Julie Lander.Hometown: Dallas, Texas
Undergraduate Institution: Brigham Young University, Provo, Utah

As an undergraduate student I had the opportunity to take several classes that taught basic Biological principles by discussing the experiments that led to those discoveries. I soon found myself thinking of my own follow-up experiments and realized that I wanted a career where I could ask questions no one had asked before and find answers to new problems. I knew that research needed to be a part of my future.

I didn’t know much about Cincinnati when I applied for the graduate program here. I knew they had a children’s hospital with an excellent reputation, and that there were some investigators whose research looked interesting. Furthermore, I was interested in studying developmental biology and the MDB program seemed to have a lot to offer. Now that I've been here for a few years, I've realized what a great opportunity it has been. I have the opportunity to do exciting research on diseases that affect real peoples’ lives. I am currently studying a gene that has been shown to be an important factor in diseases such as atopic dermatitis and asthma in humans. A great deal of the research that goes on at Cincinnati Children’s is translational; people here are studying basic science with patients in mind.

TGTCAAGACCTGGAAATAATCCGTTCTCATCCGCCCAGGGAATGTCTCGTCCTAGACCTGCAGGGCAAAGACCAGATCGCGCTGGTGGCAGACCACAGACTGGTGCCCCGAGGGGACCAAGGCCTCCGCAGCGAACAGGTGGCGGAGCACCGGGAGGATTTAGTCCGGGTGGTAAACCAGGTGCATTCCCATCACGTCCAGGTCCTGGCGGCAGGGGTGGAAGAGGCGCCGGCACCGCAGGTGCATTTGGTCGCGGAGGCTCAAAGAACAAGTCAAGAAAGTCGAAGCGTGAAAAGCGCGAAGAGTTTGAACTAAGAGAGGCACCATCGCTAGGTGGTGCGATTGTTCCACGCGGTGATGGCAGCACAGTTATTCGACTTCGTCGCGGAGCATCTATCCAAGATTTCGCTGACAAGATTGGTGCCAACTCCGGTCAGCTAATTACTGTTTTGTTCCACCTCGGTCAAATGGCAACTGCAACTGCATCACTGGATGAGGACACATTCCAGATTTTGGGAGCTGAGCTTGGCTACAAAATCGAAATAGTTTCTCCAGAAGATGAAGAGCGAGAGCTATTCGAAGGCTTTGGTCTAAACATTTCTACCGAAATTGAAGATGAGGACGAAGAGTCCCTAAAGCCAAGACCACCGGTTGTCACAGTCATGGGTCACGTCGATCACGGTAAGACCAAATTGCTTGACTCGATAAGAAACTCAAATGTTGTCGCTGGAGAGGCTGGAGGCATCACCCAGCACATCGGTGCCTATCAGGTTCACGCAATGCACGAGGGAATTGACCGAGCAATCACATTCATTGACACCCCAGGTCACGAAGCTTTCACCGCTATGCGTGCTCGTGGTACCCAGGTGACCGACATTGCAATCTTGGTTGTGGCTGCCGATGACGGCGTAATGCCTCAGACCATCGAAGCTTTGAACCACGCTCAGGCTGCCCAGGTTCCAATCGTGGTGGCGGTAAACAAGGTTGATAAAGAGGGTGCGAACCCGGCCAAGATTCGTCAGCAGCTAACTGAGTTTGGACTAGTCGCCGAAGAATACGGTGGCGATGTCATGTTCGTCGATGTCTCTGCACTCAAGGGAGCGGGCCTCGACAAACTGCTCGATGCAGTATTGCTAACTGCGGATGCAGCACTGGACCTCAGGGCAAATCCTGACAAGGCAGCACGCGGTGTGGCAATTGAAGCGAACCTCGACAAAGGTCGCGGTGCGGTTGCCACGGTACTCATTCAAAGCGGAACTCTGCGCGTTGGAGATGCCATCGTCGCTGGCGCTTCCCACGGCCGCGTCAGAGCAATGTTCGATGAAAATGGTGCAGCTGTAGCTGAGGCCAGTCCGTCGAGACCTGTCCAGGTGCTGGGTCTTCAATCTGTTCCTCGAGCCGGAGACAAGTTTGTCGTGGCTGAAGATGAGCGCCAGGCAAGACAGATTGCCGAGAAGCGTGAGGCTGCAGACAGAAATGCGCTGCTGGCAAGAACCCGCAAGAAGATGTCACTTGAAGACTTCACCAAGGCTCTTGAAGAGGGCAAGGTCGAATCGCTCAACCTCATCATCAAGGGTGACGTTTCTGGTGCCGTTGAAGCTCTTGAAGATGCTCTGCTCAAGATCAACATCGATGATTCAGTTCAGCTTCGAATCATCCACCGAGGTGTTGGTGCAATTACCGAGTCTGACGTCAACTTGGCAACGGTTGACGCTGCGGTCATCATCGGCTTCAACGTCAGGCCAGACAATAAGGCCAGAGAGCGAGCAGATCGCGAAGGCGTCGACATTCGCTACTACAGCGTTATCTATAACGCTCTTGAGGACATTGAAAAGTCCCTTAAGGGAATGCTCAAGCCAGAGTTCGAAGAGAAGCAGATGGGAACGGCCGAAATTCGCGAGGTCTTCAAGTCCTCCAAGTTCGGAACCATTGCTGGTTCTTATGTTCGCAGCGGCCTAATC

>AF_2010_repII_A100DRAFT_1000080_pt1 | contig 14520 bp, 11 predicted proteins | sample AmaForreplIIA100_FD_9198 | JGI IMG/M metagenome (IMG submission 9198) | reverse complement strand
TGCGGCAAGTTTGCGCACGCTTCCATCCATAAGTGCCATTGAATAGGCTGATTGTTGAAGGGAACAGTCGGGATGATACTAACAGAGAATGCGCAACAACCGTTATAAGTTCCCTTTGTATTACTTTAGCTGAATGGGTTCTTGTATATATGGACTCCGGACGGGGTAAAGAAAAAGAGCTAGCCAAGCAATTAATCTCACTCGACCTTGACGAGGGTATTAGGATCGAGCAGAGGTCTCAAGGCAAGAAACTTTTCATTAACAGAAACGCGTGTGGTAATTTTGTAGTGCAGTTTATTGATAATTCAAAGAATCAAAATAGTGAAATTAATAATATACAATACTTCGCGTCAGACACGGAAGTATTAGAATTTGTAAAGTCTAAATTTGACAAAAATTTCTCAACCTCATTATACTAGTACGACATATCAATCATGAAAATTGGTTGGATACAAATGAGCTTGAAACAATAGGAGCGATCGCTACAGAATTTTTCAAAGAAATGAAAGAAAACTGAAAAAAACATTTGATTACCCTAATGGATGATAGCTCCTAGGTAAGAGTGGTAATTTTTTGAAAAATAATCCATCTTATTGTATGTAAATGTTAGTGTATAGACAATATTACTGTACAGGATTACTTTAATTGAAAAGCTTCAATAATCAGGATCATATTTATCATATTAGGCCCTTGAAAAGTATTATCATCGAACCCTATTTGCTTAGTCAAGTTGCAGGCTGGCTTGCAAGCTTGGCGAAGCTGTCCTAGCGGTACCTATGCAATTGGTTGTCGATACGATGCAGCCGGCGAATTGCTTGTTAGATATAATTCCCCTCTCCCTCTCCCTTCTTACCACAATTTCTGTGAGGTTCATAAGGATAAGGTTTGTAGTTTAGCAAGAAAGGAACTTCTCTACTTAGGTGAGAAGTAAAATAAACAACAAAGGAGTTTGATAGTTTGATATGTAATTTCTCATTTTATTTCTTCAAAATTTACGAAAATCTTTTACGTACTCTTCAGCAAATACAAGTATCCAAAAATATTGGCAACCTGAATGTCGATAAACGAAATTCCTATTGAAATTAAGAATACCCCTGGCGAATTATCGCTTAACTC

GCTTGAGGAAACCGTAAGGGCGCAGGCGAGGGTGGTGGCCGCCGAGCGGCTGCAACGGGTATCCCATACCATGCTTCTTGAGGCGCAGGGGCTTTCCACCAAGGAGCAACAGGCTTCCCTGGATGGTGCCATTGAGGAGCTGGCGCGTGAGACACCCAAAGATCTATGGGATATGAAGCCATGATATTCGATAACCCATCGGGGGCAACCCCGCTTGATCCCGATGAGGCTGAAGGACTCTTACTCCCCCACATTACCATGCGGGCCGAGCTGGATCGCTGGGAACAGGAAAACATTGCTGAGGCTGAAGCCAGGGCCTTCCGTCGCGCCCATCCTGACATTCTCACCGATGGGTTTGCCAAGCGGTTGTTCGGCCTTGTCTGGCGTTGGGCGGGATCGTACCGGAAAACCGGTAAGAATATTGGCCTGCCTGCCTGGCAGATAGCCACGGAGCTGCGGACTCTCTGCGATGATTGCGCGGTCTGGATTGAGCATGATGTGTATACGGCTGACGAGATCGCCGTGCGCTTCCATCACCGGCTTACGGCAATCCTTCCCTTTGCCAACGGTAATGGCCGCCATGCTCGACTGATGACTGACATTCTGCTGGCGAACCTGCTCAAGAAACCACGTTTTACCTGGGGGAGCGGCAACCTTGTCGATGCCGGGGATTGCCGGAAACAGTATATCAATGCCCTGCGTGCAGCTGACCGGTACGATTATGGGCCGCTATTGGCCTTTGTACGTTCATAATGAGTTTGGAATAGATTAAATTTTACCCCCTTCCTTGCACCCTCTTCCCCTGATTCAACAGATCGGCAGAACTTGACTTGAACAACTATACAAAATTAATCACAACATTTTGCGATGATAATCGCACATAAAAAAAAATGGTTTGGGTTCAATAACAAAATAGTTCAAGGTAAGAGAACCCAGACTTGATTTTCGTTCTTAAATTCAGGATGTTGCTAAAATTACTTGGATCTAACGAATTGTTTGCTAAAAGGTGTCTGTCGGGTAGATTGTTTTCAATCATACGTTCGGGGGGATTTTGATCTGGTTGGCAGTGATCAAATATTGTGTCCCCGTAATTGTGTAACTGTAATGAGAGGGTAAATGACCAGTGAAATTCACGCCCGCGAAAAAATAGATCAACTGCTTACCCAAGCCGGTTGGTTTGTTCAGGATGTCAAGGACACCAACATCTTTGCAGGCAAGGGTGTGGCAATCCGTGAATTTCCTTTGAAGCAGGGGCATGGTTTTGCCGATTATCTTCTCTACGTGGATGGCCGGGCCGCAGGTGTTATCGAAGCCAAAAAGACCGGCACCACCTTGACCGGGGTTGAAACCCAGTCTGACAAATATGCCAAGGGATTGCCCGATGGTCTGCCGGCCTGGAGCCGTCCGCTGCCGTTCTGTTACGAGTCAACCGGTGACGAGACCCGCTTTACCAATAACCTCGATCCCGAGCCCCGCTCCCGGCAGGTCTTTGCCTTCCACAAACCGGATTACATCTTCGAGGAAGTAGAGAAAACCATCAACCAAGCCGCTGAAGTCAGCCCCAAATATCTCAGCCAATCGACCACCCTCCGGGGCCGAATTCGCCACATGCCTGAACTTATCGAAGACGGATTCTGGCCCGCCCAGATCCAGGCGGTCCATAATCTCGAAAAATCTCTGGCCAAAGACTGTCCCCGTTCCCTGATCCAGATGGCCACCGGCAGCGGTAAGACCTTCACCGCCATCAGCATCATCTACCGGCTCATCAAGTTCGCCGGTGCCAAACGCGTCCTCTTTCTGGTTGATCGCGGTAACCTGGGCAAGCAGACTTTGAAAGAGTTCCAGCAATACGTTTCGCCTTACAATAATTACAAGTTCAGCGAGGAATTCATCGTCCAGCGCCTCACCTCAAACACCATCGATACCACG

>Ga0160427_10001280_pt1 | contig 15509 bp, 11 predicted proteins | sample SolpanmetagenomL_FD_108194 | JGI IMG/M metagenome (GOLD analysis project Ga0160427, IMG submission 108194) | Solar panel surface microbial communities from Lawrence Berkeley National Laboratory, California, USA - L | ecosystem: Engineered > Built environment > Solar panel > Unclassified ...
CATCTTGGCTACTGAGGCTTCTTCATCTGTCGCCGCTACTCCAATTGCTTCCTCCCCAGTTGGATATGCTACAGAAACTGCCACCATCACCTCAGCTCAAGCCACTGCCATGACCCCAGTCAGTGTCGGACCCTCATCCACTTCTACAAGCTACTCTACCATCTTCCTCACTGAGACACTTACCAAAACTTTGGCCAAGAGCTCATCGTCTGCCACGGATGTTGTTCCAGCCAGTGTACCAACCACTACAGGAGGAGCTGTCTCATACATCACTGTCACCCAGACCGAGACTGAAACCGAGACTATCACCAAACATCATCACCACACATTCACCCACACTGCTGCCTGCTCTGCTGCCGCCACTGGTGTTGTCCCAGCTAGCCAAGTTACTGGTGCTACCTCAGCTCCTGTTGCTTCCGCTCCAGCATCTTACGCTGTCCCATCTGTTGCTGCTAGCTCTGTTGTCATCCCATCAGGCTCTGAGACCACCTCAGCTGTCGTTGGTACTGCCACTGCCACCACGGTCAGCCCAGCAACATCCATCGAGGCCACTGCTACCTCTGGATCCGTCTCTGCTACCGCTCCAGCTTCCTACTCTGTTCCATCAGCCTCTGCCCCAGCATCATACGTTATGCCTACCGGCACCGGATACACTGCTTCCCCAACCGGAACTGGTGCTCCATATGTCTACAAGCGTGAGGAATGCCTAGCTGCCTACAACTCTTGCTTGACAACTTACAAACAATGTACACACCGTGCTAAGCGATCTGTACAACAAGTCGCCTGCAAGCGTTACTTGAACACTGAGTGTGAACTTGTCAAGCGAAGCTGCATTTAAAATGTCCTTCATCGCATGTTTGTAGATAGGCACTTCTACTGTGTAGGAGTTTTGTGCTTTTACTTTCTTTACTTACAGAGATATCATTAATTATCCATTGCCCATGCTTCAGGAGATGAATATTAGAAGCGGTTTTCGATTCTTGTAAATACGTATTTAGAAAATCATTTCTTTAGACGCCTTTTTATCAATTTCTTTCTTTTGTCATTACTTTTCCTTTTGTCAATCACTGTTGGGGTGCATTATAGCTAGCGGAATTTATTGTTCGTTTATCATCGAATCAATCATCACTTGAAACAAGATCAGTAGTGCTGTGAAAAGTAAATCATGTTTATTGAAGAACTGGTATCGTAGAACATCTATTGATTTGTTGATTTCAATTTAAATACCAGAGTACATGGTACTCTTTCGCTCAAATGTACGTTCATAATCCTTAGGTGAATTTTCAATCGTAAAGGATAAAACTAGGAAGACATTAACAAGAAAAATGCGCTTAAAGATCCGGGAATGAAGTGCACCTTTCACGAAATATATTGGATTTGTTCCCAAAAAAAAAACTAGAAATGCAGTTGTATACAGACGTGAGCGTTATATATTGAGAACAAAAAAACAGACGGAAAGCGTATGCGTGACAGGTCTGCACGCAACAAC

I have also continually been impressed with the amazing atmosphere of collegiality here. Faculty, postdocs, technicians, and fellow students are always willing to offer help whenever it is needed. The MDB program at Cincinnati Children’s functions more as a family than a group of competitors; there is an excellent cohort of people that want to see each other succeed.